By: Riley Swab
Although older workers contribute valuable ideas, knowledge, and experience to the workforce, these can often be overshadowed by their potential loss in innovative ideas and physical abilities (Zacher, Kooij, & Beier, 2018). A solution to this cost-benefit analysis may be bridge employment, which is a type of partial retirement taken between fulltime work and full retirement (Beehr, & Bennett, 2014). Bridge employment is similar to short-term work, with the hours being more flexible than part-time employment, but the end goal being full retirement in a relatively short amount of time. Bridge employment allows the workforce to take advantage of older workers’ benefits, while limiting the amount of time their disadvantages would negatively impact their working ability.
One benefit to bridge employment is that it offers older workers the chance to focus on mentoring younger workers, leveraging their increased experience and knowledge to help the workforce (Beehr, & Bennett, 2014). This also allows older workers to leave a tangible legacy behind. This mentorship keeps the older workers connected to the workforce even once they pass into full retirement, as it fosters an active interpersonal connection through the mentee.
Bridge employment also offers security in older workers’ identity. Beehr and Bennett (2014) found that an older worker’s occupation tends to be a source of identity or status, which is often lost during retirement or the later days of working. Bridge employment allows these older workers to ease into retirement by giving them time to find other sources of identity. Without bridge employment, many retired workers find themselves suddenly with no workplace or job to accomplish, causing them to quickly reevaluate their identity or status. Bridge employment, however, gives more time towards this transition, changing it from a rapid or sudden transition to a gradual transition.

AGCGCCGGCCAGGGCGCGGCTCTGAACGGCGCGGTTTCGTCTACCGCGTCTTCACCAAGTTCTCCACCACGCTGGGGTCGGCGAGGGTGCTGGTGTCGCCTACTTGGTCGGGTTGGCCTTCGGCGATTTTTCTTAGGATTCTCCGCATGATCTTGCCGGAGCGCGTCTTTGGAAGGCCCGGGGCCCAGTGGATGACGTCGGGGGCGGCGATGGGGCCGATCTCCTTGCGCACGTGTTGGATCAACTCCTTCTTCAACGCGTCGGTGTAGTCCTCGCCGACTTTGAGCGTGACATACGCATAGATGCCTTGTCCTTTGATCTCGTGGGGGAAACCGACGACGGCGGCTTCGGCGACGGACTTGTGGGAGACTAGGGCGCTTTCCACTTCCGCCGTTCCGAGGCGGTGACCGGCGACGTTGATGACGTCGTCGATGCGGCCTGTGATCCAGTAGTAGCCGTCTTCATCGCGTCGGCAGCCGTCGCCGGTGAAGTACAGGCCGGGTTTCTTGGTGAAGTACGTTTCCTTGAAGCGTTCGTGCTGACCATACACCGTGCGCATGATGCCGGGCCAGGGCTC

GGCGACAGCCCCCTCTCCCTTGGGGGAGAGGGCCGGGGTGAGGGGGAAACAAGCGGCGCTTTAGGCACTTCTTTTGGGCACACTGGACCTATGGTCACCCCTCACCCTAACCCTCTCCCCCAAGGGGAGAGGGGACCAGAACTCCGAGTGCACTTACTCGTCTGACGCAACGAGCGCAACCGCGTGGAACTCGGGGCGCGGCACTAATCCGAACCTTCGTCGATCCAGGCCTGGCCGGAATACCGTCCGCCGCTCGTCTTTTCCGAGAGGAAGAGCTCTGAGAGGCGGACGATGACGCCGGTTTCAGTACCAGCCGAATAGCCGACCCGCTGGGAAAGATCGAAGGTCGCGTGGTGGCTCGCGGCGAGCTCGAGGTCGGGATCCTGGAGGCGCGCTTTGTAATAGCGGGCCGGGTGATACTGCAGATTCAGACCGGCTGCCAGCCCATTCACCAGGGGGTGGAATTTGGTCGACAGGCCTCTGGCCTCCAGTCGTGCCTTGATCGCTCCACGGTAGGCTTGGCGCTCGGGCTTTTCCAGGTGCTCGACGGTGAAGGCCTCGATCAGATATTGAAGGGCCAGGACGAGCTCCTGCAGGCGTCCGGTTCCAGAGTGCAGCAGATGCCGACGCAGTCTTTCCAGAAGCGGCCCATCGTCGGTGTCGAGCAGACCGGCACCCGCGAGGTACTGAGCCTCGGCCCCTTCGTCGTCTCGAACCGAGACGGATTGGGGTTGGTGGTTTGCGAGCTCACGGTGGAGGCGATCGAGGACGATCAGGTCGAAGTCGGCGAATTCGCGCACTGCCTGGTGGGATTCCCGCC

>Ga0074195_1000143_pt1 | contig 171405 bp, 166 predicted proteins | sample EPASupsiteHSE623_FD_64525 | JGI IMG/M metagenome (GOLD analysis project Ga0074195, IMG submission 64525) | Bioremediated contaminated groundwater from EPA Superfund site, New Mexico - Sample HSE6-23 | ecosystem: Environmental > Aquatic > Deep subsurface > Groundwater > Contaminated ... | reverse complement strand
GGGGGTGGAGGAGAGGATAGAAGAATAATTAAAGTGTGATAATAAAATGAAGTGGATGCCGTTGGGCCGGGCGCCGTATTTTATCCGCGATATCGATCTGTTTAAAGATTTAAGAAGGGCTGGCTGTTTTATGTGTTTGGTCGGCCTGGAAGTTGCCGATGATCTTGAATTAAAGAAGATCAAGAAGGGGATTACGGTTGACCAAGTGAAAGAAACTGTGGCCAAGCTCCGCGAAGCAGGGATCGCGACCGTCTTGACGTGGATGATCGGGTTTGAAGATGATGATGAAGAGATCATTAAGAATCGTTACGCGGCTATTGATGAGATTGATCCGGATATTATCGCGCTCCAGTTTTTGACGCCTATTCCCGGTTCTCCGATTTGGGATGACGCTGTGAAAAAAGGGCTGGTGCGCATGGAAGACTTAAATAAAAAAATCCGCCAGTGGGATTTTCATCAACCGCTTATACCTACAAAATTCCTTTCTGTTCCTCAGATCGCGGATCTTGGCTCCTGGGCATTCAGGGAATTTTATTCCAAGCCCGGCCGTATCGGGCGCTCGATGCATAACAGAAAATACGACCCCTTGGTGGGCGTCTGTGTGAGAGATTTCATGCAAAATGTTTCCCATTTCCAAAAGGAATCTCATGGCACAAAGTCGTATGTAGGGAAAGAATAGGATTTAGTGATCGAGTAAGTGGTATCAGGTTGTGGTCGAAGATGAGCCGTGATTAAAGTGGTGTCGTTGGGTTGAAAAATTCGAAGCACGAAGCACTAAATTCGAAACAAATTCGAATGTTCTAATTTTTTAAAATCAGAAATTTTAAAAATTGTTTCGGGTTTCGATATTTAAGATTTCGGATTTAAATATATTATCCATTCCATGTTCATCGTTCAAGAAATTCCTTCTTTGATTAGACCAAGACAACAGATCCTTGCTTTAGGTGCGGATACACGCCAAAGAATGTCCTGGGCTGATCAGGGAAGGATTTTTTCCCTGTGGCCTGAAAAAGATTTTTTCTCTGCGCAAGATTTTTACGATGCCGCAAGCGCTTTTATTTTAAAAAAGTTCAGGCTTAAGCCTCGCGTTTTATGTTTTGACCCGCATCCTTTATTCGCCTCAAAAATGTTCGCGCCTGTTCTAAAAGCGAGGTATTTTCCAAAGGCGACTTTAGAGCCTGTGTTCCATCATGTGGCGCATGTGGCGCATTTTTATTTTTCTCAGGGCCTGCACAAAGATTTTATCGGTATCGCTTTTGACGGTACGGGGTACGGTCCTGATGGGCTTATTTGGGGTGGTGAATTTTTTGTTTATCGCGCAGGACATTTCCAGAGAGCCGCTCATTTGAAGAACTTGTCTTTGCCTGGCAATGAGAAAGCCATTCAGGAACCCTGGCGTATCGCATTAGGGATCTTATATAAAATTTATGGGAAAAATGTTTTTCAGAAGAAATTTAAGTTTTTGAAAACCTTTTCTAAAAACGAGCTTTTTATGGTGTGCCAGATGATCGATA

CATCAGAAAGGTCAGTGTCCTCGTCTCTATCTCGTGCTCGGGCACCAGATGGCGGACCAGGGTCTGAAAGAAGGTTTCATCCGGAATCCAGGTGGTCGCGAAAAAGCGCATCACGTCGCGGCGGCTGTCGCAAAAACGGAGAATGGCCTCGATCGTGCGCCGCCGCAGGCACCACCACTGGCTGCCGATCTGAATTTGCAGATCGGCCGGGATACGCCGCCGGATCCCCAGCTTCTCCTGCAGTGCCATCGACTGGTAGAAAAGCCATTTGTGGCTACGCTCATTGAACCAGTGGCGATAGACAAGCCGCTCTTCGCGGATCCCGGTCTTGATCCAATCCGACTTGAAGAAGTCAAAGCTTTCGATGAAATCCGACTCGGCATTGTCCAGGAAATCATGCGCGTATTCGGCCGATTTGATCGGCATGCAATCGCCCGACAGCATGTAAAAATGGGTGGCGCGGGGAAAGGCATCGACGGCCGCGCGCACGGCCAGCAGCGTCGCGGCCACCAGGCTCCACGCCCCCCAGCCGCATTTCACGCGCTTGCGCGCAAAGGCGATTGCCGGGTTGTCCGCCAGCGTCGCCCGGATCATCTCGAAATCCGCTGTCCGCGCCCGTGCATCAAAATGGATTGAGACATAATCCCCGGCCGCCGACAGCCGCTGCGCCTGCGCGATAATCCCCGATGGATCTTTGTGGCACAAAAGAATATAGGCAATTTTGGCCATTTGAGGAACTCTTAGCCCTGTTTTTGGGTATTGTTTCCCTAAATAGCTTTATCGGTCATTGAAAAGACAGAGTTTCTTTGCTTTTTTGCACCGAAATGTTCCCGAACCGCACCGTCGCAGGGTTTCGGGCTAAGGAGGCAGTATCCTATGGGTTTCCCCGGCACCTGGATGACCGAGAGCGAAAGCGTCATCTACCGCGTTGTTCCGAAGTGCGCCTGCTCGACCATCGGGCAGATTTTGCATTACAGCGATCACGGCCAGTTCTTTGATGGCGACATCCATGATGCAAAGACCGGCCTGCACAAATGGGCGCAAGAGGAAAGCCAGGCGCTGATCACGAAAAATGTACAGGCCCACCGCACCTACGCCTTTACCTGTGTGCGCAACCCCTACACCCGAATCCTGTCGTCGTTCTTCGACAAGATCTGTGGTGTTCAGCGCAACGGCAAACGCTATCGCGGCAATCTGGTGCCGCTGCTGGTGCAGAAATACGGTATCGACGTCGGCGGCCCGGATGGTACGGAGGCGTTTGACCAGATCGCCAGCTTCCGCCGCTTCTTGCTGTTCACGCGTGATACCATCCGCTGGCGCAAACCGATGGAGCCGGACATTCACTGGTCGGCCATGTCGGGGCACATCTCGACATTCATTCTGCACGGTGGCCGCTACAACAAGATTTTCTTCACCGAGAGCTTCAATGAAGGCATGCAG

Furthermore, bridge employment allows older workers who have not saved enough for retirement to supplement their retirement funds without committing to the hours of full-time employment (Beehr & Bennett, 2014). Increased retirement age is becoming increasingly more common as workers are forced to remain in the workforce because of a lack of money. This pressing need for money often overshadows the potential drawbacks of continuing to work full time as an older work (Beehr & Bennett, 2014). Bridge employment, however, allows older workers to continue making money without committing to the hours of full-time employment.
Bridge employment may be a viable option for encouraging active aging in the workforce by providing older workers the benefit of continued job satisfaction. Older workers’ identity or status is also often helped through bridge employment by providing them a more gradual transition out of the workforce, as opposed to going straight from full employment to full retirement. Bridge employment also benefits younger workers by providing them mentors with knowledge and experience. Although current studies have researched the reasoning behind bridge employment, the outcome of bridge employment is still an area that needs to be better researched.
Beehr, T. A., & Bennett, M.M, 2014. Working After Retirement: Features of Bridge Employment and Research Directions. Work, Aging and Retirement, 1(1), 112-128. http://doi.org/10.1093/workar/wau007
Zacher, H., Koiij, D.T.A.M., & Beier, M.E. (2018). Active aging at work: Contributing factors and implications for organizations. Organizational Dynamics, 47(1), 37-45. https://doi.org/10.1016/j.orgdyn.2017.08.001